Last night saw the first hearings in the case known as Schwarzenegger vs EMA, which concerns the Governator’s attempt to bring about a US-wide ban on the sale of violent video games to minors. Which sounds eminently reasonable, save for the fact that the US already has the ESRB ratings system, which anyone with even an eighth of a brain uses and enforces effectively. This law would remove all parental responsibility concerning what games their kids can play, and instead make it a criminal offence for retailers to sell adult-rated games to under 18s – as well as effectively putting the judgment as to which games contain “deviant violence” in the capricious hands of state authorities.
While the case for the defence has been that this contravenes First Amendment rights regarding freedom of speech, the real problem is that notoriously conservative mega-chains like Walmart would likely refuse to stock adult-rated games at all (considering them pretty much up there with hardcore porn), which means sales will plummet and publishers will focus efforts on family-friendly stuff instead. Much as it’s enormously important to ensure kids don’t have easy access to games with violent or saucy content, we really don’t want our choice of games to diminish sharply as a result. Fortunately, California’s arguments appear to be vague, contradictory and poorly thought-out, which a number of US Supreme Court judges quickly caught onto…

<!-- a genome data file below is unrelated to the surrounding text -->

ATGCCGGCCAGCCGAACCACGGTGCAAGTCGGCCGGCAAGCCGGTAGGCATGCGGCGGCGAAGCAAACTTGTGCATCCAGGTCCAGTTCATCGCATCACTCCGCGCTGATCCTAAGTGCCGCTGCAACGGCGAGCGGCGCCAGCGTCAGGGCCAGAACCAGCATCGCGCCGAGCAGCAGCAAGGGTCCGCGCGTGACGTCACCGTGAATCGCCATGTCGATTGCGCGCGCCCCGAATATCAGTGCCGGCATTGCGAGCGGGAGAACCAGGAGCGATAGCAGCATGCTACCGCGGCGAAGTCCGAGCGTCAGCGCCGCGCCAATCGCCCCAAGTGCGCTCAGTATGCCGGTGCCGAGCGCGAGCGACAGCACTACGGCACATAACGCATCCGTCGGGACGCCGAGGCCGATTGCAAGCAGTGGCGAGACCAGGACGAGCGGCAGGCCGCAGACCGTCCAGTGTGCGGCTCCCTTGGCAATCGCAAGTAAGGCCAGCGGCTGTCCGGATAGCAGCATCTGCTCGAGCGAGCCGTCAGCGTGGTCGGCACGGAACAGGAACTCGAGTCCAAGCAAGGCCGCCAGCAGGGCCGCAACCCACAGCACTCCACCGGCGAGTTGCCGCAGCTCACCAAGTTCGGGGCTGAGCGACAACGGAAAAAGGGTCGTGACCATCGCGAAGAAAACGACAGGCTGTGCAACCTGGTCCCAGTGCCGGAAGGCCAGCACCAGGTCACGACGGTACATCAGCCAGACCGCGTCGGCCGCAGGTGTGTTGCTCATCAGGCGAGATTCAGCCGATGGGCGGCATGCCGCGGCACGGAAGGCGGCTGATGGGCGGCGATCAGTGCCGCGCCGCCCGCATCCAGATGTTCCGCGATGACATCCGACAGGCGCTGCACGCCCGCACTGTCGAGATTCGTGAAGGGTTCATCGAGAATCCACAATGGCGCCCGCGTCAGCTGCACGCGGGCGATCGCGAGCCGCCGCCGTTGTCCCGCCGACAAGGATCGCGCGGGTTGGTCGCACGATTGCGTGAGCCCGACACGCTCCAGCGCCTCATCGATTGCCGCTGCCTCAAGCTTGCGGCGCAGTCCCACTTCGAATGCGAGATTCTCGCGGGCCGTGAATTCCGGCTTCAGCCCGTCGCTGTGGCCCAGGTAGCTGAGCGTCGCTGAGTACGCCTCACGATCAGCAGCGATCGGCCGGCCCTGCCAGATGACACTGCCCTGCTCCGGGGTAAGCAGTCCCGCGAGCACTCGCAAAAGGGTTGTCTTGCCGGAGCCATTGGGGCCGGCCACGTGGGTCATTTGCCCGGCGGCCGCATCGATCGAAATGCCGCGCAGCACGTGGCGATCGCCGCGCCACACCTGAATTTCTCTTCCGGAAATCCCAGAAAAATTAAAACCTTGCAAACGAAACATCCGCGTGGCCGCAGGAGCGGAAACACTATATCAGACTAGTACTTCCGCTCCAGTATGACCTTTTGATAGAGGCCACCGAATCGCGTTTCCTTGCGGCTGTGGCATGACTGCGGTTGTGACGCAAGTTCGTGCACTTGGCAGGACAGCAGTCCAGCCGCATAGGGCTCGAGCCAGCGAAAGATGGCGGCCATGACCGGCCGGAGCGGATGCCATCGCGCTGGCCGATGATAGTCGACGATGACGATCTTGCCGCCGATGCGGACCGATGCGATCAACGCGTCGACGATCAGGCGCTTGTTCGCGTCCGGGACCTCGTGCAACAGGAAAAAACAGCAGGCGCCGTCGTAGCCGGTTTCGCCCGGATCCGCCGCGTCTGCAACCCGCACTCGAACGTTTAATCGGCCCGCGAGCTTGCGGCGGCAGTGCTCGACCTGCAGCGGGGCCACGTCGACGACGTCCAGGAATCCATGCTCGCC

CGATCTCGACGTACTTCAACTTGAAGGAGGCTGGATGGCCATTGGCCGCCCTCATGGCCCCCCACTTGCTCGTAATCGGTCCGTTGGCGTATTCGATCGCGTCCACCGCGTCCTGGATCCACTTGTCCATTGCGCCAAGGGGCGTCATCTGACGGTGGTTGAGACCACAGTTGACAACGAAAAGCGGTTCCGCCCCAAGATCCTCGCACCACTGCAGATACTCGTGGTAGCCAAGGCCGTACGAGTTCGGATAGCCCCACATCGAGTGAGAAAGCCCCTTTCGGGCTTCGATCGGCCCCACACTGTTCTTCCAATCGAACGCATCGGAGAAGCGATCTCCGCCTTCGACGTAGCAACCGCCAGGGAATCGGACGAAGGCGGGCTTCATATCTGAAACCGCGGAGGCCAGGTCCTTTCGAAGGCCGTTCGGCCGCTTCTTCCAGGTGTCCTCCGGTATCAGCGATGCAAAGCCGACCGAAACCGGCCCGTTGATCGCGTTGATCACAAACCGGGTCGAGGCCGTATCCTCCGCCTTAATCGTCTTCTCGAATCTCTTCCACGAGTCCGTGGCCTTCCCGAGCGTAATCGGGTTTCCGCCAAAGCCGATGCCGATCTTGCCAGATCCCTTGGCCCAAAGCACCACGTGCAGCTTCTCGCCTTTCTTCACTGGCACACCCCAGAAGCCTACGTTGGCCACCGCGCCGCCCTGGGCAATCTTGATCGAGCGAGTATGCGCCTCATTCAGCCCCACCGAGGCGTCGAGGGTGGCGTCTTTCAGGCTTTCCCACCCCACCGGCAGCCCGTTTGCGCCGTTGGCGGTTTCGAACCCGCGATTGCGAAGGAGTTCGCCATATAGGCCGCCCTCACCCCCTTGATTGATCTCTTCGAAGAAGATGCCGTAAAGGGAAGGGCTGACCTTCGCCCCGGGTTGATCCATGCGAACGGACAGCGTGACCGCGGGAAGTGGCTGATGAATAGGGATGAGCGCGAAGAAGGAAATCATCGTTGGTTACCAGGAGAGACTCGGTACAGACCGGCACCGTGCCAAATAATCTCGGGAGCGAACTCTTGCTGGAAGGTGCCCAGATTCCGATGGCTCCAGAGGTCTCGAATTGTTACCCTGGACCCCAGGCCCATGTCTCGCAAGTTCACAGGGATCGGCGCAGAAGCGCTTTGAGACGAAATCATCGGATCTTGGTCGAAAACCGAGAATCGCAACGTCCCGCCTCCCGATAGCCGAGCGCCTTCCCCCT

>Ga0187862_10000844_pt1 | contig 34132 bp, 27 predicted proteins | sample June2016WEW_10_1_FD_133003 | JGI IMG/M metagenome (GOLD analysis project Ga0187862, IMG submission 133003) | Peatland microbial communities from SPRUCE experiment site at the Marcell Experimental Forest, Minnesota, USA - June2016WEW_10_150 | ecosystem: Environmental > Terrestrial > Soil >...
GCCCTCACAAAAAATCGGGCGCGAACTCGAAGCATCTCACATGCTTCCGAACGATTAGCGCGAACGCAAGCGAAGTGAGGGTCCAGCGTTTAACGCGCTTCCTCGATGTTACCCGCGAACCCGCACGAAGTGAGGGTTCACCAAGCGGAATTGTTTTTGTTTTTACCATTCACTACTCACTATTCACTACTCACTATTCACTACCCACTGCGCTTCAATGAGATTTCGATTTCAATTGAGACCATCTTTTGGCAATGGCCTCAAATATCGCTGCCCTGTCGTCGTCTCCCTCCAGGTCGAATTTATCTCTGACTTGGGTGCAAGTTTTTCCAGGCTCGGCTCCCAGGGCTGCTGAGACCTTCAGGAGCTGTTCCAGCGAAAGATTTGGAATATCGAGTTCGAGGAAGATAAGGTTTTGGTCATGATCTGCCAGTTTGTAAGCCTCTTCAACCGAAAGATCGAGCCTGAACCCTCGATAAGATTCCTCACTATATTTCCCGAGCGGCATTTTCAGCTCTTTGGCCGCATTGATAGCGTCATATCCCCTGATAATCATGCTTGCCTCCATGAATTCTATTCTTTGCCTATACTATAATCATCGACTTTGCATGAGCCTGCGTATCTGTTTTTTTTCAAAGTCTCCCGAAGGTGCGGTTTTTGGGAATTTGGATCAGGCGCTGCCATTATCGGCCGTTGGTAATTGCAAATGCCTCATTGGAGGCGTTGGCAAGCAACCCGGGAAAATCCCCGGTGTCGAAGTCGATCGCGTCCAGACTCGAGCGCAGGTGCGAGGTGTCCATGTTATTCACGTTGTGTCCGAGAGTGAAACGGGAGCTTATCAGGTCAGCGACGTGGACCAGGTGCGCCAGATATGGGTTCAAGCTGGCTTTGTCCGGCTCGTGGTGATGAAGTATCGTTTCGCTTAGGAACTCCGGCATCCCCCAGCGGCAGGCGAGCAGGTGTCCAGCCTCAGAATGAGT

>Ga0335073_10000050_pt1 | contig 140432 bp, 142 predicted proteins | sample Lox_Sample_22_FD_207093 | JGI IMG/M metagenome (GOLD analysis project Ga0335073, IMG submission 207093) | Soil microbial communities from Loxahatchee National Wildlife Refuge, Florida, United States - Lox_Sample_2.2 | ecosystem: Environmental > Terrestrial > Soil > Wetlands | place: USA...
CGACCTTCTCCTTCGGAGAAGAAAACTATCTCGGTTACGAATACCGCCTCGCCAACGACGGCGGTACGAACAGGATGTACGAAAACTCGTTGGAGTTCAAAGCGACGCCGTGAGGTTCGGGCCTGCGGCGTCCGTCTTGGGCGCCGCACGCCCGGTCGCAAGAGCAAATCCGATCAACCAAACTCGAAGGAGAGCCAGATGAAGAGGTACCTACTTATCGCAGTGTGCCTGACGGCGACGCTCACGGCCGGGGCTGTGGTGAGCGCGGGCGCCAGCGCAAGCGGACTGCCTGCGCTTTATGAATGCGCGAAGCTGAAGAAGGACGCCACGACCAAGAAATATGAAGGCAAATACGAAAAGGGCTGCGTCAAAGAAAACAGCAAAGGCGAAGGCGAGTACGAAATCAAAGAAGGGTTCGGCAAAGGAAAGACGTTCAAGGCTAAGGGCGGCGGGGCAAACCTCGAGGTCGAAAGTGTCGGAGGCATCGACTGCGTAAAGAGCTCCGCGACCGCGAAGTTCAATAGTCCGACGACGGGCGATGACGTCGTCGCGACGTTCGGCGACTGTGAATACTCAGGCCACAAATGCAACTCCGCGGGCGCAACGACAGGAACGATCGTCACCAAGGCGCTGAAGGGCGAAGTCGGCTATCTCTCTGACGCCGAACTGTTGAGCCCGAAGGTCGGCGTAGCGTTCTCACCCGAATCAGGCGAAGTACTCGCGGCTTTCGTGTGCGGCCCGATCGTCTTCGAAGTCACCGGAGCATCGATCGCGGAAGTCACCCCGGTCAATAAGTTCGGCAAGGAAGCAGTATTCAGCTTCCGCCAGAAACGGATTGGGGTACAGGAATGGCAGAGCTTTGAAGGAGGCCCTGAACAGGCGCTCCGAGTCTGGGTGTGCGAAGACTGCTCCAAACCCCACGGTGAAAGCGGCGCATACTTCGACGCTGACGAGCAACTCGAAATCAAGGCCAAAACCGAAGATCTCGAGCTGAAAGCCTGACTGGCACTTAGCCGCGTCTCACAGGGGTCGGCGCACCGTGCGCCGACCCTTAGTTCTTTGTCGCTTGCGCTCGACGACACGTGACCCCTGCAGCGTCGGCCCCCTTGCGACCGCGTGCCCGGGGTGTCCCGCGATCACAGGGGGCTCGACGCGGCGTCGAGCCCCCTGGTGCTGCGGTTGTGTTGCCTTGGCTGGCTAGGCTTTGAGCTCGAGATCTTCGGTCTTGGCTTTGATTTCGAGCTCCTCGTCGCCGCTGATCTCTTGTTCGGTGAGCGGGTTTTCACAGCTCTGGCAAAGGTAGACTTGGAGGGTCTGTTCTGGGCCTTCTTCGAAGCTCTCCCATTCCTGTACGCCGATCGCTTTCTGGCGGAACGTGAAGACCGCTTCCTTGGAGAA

Clearly not taking attorney general Zackery Morazzini’s confused statements entirely seriously, several of the Justices elected to do a little improvised comedy instead. The full court record is embedded at the bottom, but here’s a few highlights:
Justice Scalia: What’s a deviant violent video games? As opposed to what? A normal violent video game?
Morazzini: Yes, your honor. Deviant would be departing from established norms.
Justice Scalia: There are established norms of violence? … Some of the Grimm’s fairy tales are quite grim, to tell you the truth.
Morazzini: Agreed, your honor. But the level of violence ….
Justice Scalia: Are they okay? Are you going to ban them too?
Morazzini: Not at all, your honor.
Justice Ginsburg: What’s the difference? I mean, if you are supposing a category of violent materials dangerous to children, then how do you cut it off at video games? What about films? What about comic books? Grimm’s fairy tales? Why are video games special? Or does your principle extend to all deviant, violent material in whatever form?
Morazzini: No, your honor. That’s why I believe California incorporated the three prongs of the Miller standard (for identifying porn in legal cases). So it’s not just deviant violence. It’s not just patently offensive violence. It’s violence that meets all three of the terms set forth in … The California legislature was presented with substantial evidence that demonstrates that the interactive nature of violent — of violent video games where the minor or the young adult is the aggressor, is the — is the individual acting out this — this obscene level of violence.